A Two Metre Bridge Across The Atlantic For The First Time

Amateur radio is a pursuit with many facets, some of which hold more attention than others for the hacker. Though there have been radio amateurs for a century it still has boundaries that are being tested, and sometimes they come in surprising places.

A recent first involved something you might consider a done deal, a transatlantic radio contact. On June 16th, for the first time ever a contact was made between the operators [D41CV] and [FG8OJ] at 3867 km across the Atlantic ocean from the Cape Verde Islands to Guadeloupe, on the 2 metre (144 MHz) band. If this means little to you it’s worth explaining that the 2 m band is a VHF band, with a range normally similar to that you’d expect from an FM broadcast station. Nobody has ever done this before, so it’s a significantly big deal.

Before you dismiss this as merely some radio amateur chasing grid squares and thus not particularly impressive, it’s worth talking about both the radio mode used and the unusual atmospheric conditions that were carefully sought for the achievement. The attempt was made to coincide with a prediction of transatlantic tropospheric ducting, and the mode employed was [Joe Taylor K1JT]’s FT8. This is a digital mode designed especially for weak-signal and long-distance work. It is theorised that the propagation was so-called surface ducting, in which the signal travels and is reflected between the surface of the sea and a relatively low-level reflective layer of atmosphere. The contact really pushed the limit of what is possible with radio, and while you wouldn’t use it for a voice conversation, proves that there are new tricks in an old hobby for the hardcore experimenter.

We’ve talked about [K1JT] modes crossing the Atlantic before, but of course not at such a high frequency.

22 thoughts on “A Two Metre Bridge Across The Atlantic For The First Time

  1. That is something interesting for radio amateurs, which i am not. It is no more miracle to have speak with someone that far away when internet is here. Yes, you need knowledge and skill, but it is like to choose travel around the world on bicycle when you can fly. It is just setting of difficulty.

    1. Its purpose isn’t communication in this sense but atmospheric research. Joe Taylor is a scientist of some repute, and one of his interests is atmospheric physics.

    2. THis is one time I really wish there was a block on Hack a day. I do not see you ever adding anything of value after that last statement.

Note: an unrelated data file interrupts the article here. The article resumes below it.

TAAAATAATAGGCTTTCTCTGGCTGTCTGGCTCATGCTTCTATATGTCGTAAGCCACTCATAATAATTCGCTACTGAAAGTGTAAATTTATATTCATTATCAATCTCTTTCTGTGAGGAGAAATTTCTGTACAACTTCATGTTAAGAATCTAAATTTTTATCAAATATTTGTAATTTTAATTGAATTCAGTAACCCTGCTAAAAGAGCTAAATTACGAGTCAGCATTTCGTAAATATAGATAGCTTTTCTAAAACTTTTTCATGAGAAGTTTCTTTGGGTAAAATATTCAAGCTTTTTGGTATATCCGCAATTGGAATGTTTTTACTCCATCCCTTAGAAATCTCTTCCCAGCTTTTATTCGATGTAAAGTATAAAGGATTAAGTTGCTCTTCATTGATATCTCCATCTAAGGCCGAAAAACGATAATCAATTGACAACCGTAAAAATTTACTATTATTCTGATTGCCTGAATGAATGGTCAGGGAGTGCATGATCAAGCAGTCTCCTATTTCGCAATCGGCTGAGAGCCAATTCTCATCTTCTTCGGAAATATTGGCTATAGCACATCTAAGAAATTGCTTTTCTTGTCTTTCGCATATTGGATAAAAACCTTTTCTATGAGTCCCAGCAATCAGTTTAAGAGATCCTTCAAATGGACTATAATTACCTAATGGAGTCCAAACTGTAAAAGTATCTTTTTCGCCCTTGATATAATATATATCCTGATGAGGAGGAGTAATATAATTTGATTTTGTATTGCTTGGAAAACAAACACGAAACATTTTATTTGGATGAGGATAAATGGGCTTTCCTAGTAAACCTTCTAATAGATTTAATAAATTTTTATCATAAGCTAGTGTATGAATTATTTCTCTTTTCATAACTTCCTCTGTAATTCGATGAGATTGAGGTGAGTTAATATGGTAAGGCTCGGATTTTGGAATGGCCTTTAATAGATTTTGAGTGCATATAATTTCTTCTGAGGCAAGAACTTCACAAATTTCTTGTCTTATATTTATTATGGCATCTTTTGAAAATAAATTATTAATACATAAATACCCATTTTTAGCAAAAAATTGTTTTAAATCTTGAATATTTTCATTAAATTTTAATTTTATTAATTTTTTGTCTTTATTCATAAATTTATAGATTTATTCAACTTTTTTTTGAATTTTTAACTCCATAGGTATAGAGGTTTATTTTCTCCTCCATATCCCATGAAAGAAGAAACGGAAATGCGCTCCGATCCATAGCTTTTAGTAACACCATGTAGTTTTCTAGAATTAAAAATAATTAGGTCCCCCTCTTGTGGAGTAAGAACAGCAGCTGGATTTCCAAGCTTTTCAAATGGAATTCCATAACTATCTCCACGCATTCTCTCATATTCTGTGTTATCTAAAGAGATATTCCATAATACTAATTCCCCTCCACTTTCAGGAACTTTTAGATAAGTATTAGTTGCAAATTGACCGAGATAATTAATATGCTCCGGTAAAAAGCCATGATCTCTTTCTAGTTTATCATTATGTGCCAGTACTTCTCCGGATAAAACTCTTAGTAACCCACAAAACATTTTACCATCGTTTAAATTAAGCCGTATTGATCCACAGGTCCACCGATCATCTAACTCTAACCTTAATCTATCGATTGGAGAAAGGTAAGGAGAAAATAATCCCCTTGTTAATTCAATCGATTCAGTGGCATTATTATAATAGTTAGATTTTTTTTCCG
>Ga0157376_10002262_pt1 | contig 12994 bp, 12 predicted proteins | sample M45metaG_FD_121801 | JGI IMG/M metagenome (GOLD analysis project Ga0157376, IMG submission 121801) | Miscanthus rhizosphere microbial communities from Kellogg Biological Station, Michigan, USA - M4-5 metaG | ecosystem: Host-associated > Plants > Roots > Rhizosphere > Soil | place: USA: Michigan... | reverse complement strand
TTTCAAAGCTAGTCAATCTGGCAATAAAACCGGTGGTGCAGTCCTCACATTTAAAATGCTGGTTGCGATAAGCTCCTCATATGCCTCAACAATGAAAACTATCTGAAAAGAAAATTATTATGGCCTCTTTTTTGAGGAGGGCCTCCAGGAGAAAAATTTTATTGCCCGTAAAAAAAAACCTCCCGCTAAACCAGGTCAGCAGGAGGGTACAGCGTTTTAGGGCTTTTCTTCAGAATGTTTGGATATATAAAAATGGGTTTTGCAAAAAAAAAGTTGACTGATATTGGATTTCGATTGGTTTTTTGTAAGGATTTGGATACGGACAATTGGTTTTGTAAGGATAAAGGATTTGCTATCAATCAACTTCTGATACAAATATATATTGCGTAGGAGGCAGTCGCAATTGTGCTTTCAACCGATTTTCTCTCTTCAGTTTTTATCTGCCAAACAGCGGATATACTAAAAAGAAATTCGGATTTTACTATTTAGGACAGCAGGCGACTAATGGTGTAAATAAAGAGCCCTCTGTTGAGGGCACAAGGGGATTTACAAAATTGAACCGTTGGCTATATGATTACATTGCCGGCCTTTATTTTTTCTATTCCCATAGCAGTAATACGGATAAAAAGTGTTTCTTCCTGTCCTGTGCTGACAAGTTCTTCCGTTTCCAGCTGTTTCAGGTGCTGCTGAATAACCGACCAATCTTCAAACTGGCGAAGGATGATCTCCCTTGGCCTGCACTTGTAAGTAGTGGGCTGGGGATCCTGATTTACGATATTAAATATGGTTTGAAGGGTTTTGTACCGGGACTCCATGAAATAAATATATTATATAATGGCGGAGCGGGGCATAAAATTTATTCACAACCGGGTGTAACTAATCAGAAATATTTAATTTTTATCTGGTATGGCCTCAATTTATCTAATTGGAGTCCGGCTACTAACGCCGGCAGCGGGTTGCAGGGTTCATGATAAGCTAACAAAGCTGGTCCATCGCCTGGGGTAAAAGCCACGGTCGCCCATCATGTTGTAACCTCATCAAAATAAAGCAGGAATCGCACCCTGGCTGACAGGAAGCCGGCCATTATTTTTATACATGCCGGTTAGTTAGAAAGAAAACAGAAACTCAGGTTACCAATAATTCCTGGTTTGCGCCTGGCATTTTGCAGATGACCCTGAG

This is about research into electromagnetic propagation in the atmosphere and not about chatting.

  2. As I understand it, FT8 communications involve two computers completing a handshake over RF with either no or next to no opportunity for actual exchange of messages between operators. While that is interesting, I don’t understand the fascination.

    1. FT8 just makes possible the connection of exchanging callsigns and signal-to-noise ratios between operators. To make it conversational, use JS8Call which uses the same protocol.

  3. The magic is that with only a small box of electronics at my end and similar at your end on the other side of the world, we can communicate. No in-between infrastructure required. If the comet tsunami flare war takes out the internet cables, we’ll still be chatting away oblivious. We’ve got 27 degrees this end, 4mm of rain overnight, the angina’s playing up again. Back to you.

    1. This was intended as a reply to Telimektar above, yet here it is in the main thread. I specifically checked that I was replying to such before I clicked. Similar has happened several times recently. It’s all too hard. Not worth the effort. I give up. Bye.

  4. This the contact cause was the special temporary VHF propagation.
    Maybe as good morse (CW) mode, not need the computer for that.
    The best weak signal mode is the JT9 for HF and JT65 (K1JT) for moonbounce VHF, UHF ….
    Greeting

  5. Yeah, I take your point, but my point is that the handshake is done in a very low bandwidth, so if an FT8 path is confirmed then it doesn’t necessarily follow that any sort of two way communication is possible in a reasonable bandwidth.

  6. The thing is, it’s taken all this time to happen. Propagation, equipment and timing all had to be there. They probably scheduled ut, no random contact.

    But stuff was done in the fifties, they got from Hawaii to california. That was when amateur announce began, then requiring a.lot of equipment andbig antennas, but it made things easier.

    Various records have been broken since, but it’s a slow process.

    Michael

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